The headphones also come with a wired connection in case your charge is low, as well as an adapter for a full-size headphone jack and a headphone splitter to share your music between two 3.5mm jacks. It all comes in a convenient travel hardcase.
Marley Liberate XLBT
House of Marley's Liberate XLBT headphones are reminiscent of the rest of the Marley range, featuring recycled materials and FSC-certified wood for a natural feel. It's an interesting blend of material and metal that we haven't seen used by many other manufacturers, and is a nice change to the all-metal, high-tech headphones on the market.
The earcups are covered in a soft material but it feels a bit cheap for headphones in this price range, and we found that the earcups wouldn't "sit" on our ears properly. We tried adjusting the headband and the position of the headphones but the issue persisted. We also noticed that while the headband is cushioned, it's slightly too tight (for our heads, at least) and can become slightly uncomfortable after long periods of being worn.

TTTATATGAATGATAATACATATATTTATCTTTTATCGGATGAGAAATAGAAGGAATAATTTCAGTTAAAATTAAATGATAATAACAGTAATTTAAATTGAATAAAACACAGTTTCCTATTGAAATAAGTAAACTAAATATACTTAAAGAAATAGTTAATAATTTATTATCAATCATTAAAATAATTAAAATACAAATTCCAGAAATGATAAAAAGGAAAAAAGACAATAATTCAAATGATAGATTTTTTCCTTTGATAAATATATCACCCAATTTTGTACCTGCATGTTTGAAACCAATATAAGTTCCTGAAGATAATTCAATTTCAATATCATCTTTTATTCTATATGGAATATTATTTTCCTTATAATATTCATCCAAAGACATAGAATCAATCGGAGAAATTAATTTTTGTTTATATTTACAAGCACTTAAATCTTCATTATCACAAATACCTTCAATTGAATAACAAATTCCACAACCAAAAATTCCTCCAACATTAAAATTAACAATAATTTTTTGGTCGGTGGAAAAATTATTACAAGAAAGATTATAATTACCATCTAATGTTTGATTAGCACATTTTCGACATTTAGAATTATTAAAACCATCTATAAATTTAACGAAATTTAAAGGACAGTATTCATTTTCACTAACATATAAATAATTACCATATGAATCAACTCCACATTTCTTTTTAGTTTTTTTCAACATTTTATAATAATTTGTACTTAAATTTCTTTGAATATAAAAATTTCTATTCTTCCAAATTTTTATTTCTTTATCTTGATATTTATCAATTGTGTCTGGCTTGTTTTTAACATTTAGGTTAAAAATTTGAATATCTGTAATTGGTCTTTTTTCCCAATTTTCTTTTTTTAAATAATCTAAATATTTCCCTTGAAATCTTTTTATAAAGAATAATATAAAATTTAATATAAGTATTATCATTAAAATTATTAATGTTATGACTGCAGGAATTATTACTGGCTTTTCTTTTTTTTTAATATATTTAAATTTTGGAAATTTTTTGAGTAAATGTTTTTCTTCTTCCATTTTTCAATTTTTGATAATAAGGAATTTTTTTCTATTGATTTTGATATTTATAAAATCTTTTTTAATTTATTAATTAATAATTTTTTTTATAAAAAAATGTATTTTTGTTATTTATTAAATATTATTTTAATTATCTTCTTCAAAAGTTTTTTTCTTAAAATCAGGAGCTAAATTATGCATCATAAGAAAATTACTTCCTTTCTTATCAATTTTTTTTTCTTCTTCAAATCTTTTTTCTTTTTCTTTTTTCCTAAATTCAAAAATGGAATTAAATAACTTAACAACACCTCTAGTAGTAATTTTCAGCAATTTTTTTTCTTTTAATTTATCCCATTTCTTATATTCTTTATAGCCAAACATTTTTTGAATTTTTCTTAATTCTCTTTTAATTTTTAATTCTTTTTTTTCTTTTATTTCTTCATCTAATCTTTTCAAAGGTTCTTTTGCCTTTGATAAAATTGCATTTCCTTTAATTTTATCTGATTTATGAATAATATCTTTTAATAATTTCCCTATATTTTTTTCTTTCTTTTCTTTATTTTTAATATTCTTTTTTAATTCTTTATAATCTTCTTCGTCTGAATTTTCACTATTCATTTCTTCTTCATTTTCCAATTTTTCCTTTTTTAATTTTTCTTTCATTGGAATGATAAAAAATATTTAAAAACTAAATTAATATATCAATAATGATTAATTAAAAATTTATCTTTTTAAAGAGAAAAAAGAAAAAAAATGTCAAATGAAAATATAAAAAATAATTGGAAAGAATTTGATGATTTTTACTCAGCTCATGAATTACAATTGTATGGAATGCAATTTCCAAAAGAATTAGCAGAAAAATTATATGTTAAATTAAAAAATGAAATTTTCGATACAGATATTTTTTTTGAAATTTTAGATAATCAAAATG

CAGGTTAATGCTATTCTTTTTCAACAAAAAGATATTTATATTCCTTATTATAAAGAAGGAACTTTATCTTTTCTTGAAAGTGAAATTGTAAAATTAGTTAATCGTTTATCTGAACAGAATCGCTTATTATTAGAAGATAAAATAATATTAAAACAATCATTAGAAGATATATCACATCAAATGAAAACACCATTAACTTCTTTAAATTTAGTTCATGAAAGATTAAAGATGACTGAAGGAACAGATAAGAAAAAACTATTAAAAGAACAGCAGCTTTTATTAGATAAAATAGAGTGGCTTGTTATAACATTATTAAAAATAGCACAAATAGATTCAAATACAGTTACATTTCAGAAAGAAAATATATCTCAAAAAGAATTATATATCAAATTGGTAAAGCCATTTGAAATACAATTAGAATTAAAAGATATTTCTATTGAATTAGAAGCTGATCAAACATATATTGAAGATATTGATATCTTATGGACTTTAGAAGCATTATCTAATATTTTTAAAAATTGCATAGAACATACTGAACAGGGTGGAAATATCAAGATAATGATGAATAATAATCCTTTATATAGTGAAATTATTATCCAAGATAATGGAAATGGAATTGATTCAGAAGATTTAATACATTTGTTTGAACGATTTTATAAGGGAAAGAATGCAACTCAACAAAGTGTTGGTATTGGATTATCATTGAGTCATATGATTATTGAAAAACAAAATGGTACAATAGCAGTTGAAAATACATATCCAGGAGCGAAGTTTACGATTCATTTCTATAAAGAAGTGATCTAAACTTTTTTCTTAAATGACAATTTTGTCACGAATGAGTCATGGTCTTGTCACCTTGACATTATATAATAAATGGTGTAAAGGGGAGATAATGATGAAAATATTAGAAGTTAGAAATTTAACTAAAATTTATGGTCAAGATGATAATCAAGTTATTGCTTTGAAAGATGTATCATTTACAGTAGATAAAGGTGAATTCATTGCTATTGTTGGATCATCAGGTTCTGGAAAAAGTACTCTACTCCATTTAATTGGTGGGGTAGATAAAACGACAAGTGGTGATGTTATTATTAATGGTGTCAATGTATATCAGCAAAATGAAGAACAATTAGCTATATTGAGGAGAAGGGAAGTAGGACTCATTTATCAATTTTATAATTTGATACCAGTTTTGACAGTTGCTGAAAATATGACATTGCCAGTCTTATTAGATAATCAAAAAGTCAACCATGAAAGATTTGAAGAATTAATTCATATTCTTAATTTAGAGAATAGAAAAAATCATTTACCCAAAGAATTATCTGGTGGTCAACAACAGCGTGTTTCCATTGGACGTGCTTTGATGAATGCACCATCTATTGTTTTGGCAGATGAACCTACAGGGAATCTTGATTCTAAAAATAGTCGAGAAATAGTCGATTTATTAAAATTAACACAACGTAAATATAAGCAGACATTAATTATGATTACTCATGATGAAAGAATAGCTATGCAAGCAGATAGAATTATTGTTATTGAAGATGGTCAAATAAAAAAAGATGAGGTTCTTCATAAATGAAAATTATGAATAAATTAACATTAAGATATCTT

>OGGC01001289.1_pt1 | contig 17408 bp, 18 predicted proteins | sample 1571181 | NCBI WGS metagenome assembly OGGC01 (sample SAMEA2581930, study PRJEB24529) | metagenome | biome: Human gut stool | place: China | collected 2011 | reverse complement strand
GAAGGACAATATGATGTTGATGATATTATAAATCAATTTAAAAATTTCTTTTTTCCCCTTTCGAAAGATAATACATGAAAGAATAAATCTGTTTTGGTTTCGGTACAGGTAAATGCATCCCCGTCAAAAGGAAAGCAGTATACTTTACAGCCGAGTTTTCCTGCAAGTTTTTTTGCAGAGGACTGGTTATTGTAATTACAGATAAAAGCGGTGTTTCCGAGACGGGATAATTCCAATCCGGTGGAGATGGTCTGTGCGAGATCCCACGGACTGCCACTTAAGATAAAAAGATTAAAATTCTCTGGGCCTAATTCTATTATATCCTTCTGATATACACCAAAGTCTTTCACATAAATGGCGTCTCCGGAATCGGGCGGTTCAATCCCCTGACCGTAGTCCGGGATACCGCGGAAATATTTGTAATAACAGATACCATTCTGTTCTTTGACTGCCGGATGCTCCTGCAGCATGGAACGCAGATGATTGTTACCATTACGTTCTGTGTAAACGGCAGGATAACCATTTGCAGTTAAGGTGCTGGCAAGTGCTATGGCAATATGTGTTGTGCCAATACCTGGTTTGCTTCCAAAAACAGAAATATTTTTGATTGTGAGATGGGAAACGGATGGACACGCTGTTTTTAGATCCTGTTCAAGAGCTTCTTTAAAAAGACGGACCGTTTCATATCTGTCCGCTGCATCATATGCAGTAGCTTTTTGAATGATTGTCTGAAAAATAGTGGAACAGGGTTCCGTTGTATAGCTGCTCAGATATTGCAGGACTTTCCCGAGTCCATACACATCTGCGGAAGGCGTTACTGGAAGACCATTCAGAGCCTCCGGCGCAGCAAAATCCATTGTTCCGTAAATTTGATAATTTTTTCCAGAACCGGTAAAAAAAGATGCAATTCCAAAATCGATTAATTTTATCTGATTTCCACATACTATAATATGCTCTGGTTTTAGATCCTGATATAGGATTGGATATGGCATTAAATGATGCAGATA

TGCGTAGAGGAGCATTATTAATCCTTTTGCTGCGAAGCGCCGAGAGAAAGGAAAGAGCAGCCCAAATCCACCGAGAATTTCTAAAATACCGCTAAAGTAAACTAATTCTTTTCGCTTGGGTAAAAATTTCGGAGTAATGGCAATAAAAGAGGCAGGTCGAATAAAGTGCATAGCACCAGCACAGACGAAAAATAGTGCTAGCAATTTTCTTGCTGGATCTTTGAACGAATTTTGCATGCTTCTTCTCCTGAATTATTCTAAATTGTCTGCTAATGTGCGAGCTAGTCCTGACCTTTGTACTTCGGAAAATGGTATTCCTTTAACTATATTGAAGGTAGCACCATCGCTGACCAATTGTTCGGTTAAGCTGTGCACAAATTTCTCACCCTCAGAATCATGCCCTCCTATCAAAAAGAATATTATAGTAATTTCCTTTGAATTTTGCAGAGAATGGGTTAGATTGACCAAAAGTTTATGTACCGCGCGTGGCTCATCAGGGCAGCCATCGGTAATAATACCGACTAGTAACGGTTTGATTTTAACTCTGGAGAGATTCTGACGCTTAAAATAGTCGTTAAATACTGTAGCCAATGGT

The Marley Liberate XLBT headphones are of course wireless and feature aptX low latency audio for high-quality audio over a Bluetooth connection, although the quality will depend on the quality of the source audio. The Bluetooth range is decent and we've had no issues during our time with the headset with regards to audio drop-out and disconnection.